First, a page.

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PLEASE NOTE: Michael D's is currently in READ ONLY MODE. Anything submitted will simply not be written to the database.
Lots of stuff is still broken, but at least reviews can now be looked up and read.
The Eye of the Storm (2011)

The Eye of the Storm (2011)

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Released 1-May-2012

Cover Art

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Details At A Glance

General Extras
Category Drama Main Menu Audio & Animation
Interviews-Cast & Crew
Audio Commentary
Rating Rated MA
Year Of Production 2011
Running Time 114:22 (Case: 119)
RSDL / Flipper RSDL Cast & Crew
Start Up Menu
Region Coding 4 Directed By Fred Schepisi
Paperbark Films
Transmission Films
Starring Charlotte Rampling
Maria Theodorakis
Jamie Timony
Judy Davis
Bob Marcs
Alexandra Schepisi
John Gaden
Helen Morse
Robyn Nevin
Case Amaray-Opaque
RPI ? Music Paul Grabowsky

Video Audio
Pan & Scan/Full Frame None English Dolby Digital 5.1
English Descriptive Audio Dolby Digital 2.0
Widescreen Aspect Ratio 2.35:1
16x9 Enhancement
16x9 Enhanced
Video Format 576i (PAL)
Original Aspect Ratio 2.35:1 Miscellaneous
Jacket Pictures No
Subtitles English (Burned In)
English for the Hearing Impaired
Smoking No
Annoying Product Placement No
Action In or After Credits No

NOTE: The Profanity Filter is ON. Turn it off here.

Plot Synopsis

     What a marvellous collection of local talent was involved in this production! This film was produced by Sydney based producers Gregory J Read and Antony Waddington, directed by Melbourne born Fred Schepsi, is based on a novel by a great Australian author, Patrick White with a screenplay written by Judy Morris and stars two of our best local actors, Geoffrey Rush and Judy Davis. If that isn't enough the DOP is world-renowned local Ian Baker and the music is by local jazz composer Paul Grabowsky. If local talent is not enough there is also a lead role for British actress Charlotte Rampling and the addition of Branford Marsalis and his saxophone to the soundtrack.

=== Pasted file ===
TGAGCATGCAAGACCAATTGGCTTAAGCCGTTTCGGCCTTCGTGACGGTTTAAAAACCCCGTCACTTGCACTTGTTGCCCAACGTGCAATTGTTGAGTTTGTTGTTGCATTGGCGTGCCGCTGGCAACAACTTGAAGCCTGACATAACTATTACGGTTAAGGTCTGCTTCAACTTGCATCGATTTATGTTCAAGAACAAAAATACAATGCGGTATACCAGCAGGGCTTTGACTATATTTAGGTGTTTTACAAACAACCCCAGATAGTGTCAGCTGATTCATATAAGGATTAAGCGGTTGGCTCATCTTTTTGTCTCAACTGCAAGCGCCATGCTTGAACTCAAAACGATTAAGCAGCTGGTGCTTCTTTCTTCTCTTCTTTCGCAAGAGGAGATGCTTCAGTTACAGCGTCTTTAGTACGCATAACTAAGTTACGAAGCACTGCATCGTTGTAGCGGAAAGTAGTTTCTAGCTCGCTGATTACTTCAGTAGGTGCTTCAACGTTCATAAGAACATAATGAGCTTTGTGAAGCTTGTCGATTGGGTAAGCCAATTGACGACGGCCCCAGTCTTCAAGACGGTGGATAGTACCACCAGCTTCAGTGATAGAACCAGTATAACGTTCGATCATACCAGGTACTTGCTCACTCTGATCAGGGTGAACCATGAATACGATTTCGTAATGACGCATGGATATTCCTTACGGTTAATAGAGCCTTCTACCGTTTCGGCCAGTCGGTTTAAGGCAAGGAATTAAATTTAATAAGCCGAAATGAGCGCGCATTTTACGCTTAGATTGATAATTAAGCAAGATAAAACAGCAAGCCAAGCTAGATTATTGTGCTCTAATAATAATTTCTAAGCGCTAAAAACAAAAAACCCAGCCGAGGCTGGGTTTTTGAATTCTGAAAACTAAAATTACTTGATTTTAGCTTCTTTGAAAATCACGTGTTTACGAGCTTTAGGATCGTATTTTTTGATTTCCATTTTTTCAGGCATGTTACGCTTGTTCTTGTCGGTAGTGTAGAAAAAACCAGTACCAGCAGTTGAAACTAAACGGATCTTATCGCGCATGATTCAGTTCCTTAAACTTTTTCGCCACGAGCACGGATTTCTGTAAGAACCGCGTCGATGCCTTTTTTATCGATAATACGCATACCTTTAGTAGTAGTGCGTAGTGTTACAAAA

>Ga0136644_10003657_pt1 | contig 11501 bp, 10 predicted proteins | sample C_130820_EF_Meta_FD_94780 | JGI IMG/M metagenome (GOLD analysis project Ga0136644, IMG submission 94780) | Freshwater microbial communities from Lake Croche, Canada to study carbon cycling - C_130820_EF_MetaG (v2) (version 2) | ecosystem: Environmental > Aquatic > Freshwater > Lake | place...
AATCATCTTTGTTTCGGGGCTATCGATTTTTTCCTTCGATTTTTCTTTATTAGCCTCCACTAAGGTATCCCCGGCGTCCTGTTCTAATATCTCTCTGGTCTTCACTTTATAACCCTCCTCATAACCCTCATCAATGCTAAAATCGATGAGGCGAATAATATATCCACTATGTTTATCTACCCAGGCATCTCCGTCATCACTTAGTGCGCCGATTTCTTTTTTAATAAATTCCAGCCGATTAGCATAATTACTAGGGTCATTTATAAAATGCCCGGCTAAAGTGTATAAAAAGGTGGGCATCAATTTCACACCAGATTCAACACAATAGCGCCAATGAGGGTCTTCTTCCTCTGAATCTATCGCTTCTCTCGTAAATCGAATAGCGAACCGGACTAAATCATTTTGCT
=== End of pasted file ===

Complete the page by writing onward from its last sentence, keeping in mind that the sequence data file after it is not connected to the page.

But enough hyperbole, what is this movie about and is it any good?

     Essentially this film and the novel it is based on are about family relationships and the challenges, tragedy, love and dislike involved. Elizabeth Hunter (Charlotte Rampling) is an old dying lady who lives in a grand house in one of Sydney's best suburbs in the early 1970s. She is dramatic, manipulative and overbearing as she has always been it would seem but now she is also suffering from delusions and slips into and out of reality. She is attended by a large staff including two nurses, gardeners, a cook, a cleaner and a driver. Her two children, who both live in Europe, are returning to be present if she passes away. The reasons they come home are complex and driven by love, greed and possibly an actual desire to see her. The two children are flamboyant actor and playwright, Sir Basil Hunter (Geoffrey Rush), who is based in London and Princess Dorothy de Lascabanes (Judy Morris) who had a failed marriage to a European prince and now struggles with money. One of the aims of Basil & Dorothy is to reduce the ongoing cost of running their mother's estate (in order to ensure their inheritance) by getting her to move to a nursing home. However, their relationships to each other and their mother are much more complex than this surface greed and the film explores these relationships and the events in the past which drive their relationships now.